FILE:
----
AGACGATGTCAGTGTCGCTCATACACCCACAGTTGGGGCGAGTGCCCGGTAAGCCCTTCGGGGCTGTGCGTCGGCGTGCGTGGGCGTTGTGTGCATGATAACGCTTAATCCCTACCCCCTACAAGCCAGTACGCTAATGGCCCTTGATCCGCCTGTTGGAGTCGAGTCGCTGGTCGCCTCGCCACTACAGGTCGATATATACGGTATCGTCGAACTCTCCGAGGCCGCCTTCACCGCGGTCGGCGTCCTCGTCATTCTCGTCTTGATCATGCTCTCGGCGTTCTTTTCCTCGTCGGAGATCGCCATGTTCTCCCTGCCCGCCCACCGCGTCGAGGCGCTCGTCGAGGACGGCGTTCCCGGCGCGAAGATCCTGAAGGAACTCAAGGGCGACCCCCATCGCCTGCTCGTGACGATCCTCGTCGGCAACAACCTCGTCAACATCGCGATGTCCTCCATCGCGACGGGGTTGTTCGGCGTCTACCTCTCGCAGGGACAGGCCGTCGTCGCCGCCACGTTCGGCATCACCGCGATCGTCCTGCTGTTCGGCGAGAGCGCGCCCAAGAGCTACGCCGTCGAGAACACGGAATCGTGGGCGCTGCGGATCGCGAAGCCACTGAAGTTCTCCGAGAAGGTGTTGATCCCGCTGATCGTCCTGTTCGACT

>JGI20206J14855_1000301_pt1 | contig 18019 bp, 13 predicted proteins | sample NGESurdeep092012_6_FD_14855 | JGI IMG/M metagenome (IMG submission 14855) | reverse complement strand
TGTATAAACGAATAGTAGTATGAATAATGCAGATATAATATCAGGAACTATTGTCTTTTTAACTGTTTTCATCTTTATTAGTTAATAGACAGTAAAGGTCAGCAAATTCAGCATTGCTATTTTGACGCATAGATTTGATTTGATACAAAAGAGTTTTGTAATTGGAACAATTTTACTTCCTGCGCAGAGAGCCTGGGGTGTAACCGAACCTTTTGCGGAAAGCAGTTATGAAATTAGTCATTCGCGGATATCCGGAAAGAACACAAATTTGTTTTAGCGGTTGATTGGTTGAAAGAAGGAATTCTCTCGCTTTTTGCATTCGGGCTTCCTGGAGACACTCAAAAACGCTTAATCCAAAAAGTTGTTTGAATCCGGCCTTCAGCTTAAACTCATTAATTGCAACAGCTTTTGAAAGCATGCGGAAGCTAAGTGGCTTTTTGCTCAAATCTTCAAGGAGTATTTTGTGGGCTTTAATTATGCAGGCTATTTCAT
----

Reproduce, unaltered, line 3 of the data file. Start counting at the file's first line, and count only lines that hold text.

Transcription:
TGTATAAACGAATAGTAGTATGAATAATGCAGATATAATATCAGGAACTATTGTCTTTTTAACTGTTTTCATCTTTATTAGTTAATAGACAGTAAAGGTCAGCAAATTCAGCATTGCTATTTTGACGCATAGATTTGATTTGATACAAAAGAGTTTTGTAATTGGAACAATTTTACTTCCTGCGCAGAGAGCCTGGGGTGTAACCGAACCTTTTGCGGAAAGCAGTTATGAAATTAGTCATTCGCGGATATCCGGAAAGAACACAAATTTGTTTTAGCGGTTGATTGGTTGAAAGAAGGAATTCTCTCGCTTTTTGCATTCGGGCTTCCTGGAGACACTCAAAAACGCTTAATCCAAAAAGTTGTTTGAATCCGGCCTTCAGCTTAAACTCATTAATTGCAACAGCTTTTGAAAGCATGCGGAAGCTAAGTGGCTTTTTGCTCAAATCTTCAAGGAGTATTTTGTGGGCTTTAATTATGCAGGCTATTTCAT